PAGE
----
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Life Cycle Analysis: effective environmental management tool

Product Life Cycle Analysis translates into voluntary acceptance, by the manufacturers, responsibility for the environmental impact of these materials throughout their life cycle, from conception to final destination.

What is Life Cycle Analysis?

Product Life Cycle Analysis (ACV) consists of systematically analyzing the environmental impacts of products (any change in the environment, both adverse and beneficial, globally or partially resulting from the product) at all stages of its life cycle, from the extraction or synthesis of raw materials/natural resources, passing through production, transport, use and final destination of products.

It should be seen as an environmental management tool that allows companies/organizations to understand the environmental impact of materials, of processes and products, the information obtained may lead to the development of new products and the detection of research and development areas.

This approach allows companies to determine how to improve their products., develop others and form specific business strategies.

Normative references

The TC Technical Committee 207 from ISO, created in 1993 with the aim of developing and updating the series of ISO standards 14 000, form, between others, o Subcommittee 5 (SC5), designated Product Life Cycle, publishing ISO standards 14 040 a 14 049.

SC5 has developed standards related to LCA, namely the ISO standard 14 040 - "Life Cycle Analysis - General Principles and Procedures". This standard, published in 1997, specifies the methodological tools for the application of LCA concepts.

The first two phases of LCA are covered by the ISO standard 14 041 – "Life Cycle Inventory" and by the ISO standard 14 042 – "Assessment of Life Cycle Impacts", published in 1998 e 1999, respectively.

The ISO standard 14 041 establishes requirements and recommendations for the inventory phase, What, for example, how to flow between different functions, how to deal with co-products and various types of recycling.

The ISO standard 14042 examines the inventory of materials and energy inputs and outputs to better identify their environmental significance.

Finally, the ISO standard 14 043, published in 1999, concerning the interpretation of the life cycle, analyzes the relationship between LCA and other environmental management techniques.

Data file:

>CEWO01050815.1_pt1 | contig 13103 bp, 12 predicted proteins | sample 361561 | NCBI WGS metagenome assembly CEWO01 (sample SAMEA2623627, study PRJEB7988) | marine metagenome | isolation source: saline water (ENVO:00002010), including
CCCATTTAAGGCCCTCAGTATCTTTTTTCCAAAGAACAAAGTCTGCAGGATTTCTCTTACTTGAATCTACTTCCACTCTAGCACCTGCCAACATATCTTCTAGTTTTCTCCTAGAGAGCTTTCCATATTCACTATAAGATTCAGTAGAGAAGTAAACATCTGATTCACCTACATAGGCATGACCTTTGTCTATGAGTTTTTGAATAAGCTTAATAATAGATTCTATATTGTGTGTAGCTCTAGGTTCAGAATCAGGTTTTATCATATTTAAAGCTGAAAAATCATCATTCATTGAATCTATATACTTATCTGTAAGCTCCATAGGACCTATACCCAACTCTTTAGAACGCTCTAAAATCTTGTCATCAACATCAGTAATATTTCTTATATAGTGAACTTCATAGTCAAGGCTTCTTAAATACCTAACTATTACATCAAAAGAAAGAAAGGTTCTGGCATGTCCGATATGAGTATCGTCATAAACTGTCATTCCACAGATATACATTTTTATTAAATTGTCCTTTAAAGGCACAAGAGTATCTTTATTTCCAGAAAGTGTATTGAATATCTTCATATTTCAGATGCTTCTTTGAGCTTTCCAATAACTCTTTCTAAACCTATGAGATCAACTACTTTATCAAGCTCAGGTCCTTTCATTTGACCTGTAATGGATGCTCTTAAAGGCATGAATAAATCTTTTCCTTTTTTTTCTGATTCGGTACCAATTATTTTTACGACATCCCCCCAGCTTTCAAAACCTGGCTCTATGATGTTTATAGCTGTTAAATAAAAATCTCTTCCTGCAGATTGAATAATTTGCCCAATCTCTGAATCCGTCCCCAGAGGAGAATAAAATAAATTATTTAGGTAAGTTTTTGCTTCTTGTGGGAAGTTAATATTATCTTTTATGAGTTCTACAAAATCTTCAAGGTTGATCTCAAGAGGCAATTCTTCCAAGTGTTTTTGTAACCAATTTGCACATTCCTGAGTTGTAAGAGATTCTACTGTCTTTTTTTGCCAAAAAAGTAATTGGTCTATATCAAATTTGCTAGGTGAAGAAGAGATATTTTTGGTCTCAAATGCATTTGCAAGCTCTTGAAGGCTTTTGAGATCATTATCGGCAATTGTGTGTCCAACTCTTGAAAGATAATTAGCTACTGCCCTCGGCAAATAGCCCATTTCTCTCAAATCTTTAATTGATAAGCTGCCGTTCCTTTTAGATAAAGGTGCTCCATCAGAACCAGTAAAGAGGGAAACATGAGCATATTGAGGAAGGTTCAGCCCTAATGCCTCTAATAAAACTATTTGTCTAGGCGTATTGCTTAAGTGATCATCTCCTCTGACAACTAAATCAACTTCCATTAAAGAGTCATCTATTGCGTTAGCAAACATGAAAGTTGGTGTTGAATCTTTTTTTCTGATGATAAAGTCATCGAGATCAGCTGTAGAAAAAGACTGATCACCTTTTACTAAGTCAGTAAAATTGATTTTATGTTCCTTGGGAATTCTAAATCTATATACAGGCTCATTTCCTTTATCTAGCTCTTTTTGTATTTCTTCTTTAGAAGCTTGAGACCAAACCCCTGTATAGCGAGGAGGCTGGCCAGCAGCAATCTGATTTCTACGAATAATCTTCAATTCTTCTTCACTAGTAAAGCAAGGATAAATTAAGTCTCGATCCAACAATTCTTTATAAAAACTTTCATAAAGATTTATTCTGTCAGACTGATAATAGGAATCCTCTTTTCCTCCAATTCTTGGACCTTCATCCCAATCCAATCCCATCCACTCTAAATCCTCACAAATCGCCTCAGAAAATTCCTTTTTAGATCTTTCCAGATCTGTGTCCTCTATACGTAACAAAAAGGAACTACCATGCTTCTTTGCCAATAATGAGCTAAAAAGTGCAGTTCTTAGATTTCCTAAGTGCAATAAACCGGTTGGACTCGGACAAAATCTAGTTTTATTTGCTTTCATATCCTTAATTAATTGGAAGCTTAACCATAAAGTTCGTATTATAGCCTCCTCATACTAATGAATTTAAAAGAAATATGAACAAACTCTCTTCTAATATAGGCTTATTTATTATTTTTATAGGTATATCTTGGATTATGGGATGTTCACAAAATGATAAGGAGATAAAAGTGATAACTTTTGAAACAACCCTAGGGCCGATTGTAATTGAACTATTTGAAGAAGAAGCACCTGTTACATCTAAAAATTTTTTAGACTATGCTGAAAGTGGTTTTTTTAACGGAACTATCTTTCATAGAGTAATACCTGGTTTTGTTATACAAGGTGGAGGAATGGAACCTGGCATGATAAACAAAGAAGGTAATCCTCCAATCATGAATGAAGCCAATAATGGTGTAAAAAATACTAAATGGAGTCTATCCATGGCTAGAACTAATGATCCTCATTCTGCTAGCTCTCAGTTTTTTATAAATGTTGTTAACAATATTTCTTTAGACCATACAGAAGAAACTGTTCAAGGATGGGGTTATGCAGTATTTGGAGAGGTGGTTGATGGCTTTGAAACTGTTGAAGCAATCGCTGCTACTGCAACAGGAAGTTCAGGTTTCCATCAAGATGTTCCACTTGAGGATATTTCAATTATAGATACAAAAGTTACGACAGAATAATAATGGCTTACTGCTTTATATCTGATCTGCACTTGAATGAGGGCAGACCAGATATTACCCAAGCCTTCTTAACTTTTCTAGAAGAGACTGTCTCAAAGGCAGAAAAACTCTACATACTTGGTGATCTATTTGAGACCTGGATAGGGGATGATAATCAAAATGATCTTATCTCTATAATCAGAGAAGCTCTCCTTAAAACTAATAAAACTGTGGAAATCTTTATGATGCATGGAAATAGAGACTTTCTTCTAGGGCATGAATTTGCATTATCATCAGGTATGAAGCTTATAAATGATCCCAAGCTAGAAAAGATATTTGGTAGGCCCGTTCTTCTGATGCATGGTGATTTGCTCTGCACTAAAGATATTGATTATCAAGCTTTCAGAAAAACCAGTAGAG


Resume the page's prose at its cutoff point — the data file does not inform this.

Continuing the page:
Analysis methodology

Assessing the life cycle allows the assessment of the environmental impacts of products, with the environmental safeguard associated with the optimal choice of materials and energy, in a holistic approach where technology, the economy and the environment have equal priorities..

Since life cycle analysis promotes the design of products with reduced environmental impact (ecoprodutos), it is relevant to answer, in the area of ​​product development, to your ecodesign. It is effectively at the design stage of the products that their characteristics and environmental performance are defined, that life cycle analysis provides.

Consequently, we must focus on the production process, establish mass and energy balances, evaluate the inputs (tickets) in order to minimize the outputs (exits), giving more added value to the product, to its overall quality.

By doing so, companies have already gained from the knowledge of their inefficiencies, with the rationalization of consumption, with the minimization of waste and emissions and the resulting savings.
The following flowchart illustrates the phases of the life cycle analysis methodology.

The definition of the objective and scope must be done in a clear and consistent way with the application of the study, the scope being defined to ensure that the breadth, the depth and detail are compatible with the stated objective..
Inventory analysis consists of data collection and calculation procedures to quantify entries (input’s) and outputs (output’s) relevant.

The analysis of environmental impacts has three phases. In the classification phase, the categories of environmental impacts are defined; in the characterization phase, the inventory data are aggregated in order to quantify the categories of environmental impacts; in the assessment phase, the different categories of environmental impacts and their relative importance assessed.
Finally, the interpretation of the results obtained is carried out.

Relationship with the Ecolabel

The results of the lifecycle analysis allow, on the other hand, substantiate the criteria for awarding the Ecolabel and properly inform consumers about the environmental quality of products, which is positively reflected in the company's social image and in its commercial strategies.

Indeed, the great interest for Ecolabel System companies lies not so much in the advantage associated with the labeling itself, relatively ephemeral, but in all the economic and ecological benefits generated in the company with the application of LCA as a global management tool for companies.

Life cycle analysis should, because, be seen as a new state of mind towards voluntary acceptance., by raw material and product manufacturers, responsibility for the environmental impact of these materials throughout their life cycle, from its conception/design to the final destination.

For more information about lifecycle analytics, or any other subject, contact us.